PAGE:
[Feb. 18, 1961] Lost and Found (Explorer 9 and Discoverer 20)

February is definitely making up for January’s relative paucity of space flights; this week, in particular, has been noteworthy. 

I’d held off reporting on NASA’s February 16 launch of Explorer 9 since, well, NASA lost it.  You see, the satellite’s beacon was tracked through half an orbit, but then the signal was lost, and no one could confirm that the thing was still up there.  Yesterday, the vehicle was tracked optically, and it looks as if the probe will be able to fulfill its mission.

‘What mission?’ you ask.  Explorer 9 is a big, polka-dot balloon.  Unlike Echo, whose main purpose is to bounce communications signals across continents, Explorer 9 is an incredibly simple experiment.  By tracking the path of the balloon, scientists can tell a great deal about the air density of the upper atmosphere and the effect of the sun and solar wind thereon.  They will also be able to refine their gravity maps of the world by tracing the satellite’s dips and rises as it travels.  It is the very simplicity of this satellite that allows it to function even without a functioning beacon.  As for the polka-dots, they are designed to help regulate the temperature of the 11-foot wide aluminum/mylar sphere.

Perhaps more exciting than the satellite itself is the rocket that launched it.  It was a cheap, civilian-made, four-stage, solid-fuel rocket called Scout.  The exciting bit is that it’s the first purpose-built booster that isn’t a knock-off of a missile (technically, that honor might go to Vanguard, but it traces its origins to the Viking sounding rocket, itself an evolution of the V2).  It’s cheaper than the military missiles, too.  This launch is actually the second try of the Scout and balloon sat, the first ending in failure during ascent back in December.  The mission also marks the christening of a new orbital launch facility at Wallops Island, Virginia.  That base has been a sounding rocket pad for a long time, but now it joins Cape Canaveral and Vandenberg Air Force Base as an origin for true spaceflight missions.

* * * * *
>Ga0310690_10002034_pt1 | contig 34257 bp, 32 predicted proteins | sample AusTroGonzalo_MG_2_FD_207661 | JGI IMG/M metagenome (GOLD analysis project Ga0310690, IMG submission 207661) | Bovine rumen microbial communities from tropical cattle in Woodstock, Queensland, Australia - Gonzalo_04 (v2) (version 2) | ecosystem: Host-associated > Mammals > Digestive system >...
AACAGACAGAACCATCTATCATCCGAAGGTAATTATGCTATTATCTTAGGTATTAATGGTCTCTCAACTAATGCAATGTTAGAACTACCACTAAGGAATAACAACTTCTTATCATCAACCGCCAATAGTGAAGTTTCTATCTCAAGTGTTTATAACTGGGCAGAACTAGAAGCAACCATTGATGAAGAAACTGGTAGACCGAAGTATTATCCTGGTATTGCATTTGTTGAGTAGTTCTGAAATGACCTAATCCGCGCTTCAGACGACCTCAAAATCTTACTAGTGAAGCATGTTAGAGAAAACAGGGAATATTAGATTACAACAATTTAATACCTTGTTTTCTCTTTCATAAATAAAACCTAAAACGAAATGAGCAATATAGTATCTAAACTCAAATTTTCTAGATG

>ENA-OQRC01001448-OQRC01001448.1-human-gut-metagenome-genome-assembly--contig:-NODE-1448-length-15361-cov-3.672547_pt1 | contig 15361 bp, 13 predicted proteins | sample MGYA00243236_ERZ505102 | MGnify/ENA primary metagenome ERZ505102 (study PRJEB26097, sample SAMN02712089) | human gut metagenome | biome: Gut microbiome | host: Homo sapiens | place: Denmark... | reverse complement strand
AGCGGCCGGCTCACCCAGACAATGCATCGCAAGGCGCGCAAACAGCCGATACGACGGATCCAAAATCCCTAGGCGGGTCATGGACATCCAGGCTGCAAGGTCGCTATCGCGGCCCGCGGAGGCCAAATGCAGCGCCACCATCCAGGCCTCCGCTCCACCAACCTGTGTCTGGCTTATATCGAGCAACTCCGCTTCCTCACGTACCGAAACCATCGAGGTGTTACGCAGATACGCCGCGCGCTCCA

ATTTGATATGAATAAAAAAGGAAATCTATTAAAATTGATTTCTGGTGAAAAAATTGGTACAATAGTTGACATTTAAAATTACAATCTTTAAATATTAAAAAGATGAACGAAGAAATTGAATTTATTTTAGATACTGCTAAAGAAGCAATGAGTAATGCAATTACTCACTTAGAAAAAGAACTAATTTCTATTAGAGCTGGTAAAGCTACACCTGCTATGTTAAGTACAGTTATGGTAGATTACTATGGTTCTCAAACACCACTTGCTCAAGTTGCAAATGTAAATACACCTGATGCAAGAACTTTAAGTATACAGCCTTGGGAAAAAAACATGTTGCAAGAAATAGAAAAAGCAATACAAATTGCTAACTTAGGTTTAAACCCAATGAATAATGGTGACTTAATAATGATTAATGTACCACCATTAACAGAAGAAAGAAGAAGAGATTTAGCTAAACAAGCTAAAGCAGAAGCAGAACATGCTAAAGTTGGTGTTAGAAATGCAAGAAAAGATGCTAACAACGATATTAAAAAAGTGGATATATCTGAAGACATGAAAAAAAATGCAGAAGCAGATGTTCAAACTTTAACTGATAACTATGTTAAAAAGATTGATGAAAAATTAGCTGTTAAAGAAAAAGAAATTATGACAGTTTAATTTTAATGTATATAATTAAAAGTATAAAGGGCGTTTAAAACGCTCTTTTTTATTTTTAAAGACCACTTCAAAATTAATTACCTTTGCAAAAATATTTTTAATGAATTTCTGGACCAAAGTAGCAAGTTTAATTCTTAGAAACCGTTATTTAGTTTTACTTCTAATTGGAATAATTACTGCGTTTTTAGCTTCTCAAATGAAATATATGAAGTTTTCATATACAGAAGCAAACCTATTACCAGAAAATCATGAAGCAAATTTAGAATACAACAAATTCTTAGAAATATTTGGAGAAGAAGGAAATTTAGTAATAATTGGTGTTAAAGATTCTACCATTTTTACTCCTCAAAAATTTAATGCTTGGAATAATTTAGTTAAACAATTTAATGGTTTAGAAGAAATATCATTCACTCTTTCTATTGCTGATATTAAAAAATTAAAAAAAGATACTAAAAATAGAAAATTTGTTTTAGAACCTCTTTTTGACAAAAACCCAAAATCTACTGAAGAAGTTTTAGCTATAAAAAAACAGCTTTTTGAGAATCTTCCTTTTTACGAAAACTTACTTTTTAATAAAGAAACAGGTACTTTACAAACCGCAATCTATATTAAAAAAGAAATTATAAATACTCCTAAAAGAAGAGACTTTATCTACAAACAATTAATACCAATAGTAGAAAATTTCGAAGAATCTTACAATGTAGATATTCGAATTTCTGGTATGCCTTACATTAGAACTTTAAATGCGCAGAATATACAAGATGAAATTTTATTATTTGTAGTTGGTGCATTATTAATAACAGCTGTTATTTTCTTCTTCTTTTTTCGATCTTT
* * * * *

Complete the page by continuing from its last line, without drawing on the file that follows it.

In other news, the Air Force launched its twentieth Discoverer yesterday atop a Thor Agena rocket of decidedly military origin.  Once again, the capsule-return probe went into polar orbit, the kind that is best for espying global weather conditions…or enemy army bases.  The flyboys plan to wait an unprecedented four days to recover the capsule, which reportedly contains emulsions for detecting radiation, and probably also for catching a glimpse of Khruschev’s new Model A.  More on that as it crosses my desk.

In the meantime, I’m finishing up this month’s IF, and picked up a recent reprint of A.E.Van Vogt’s The War against the Rull.  We’ll see if I get those reviews done before the next space spectacular.

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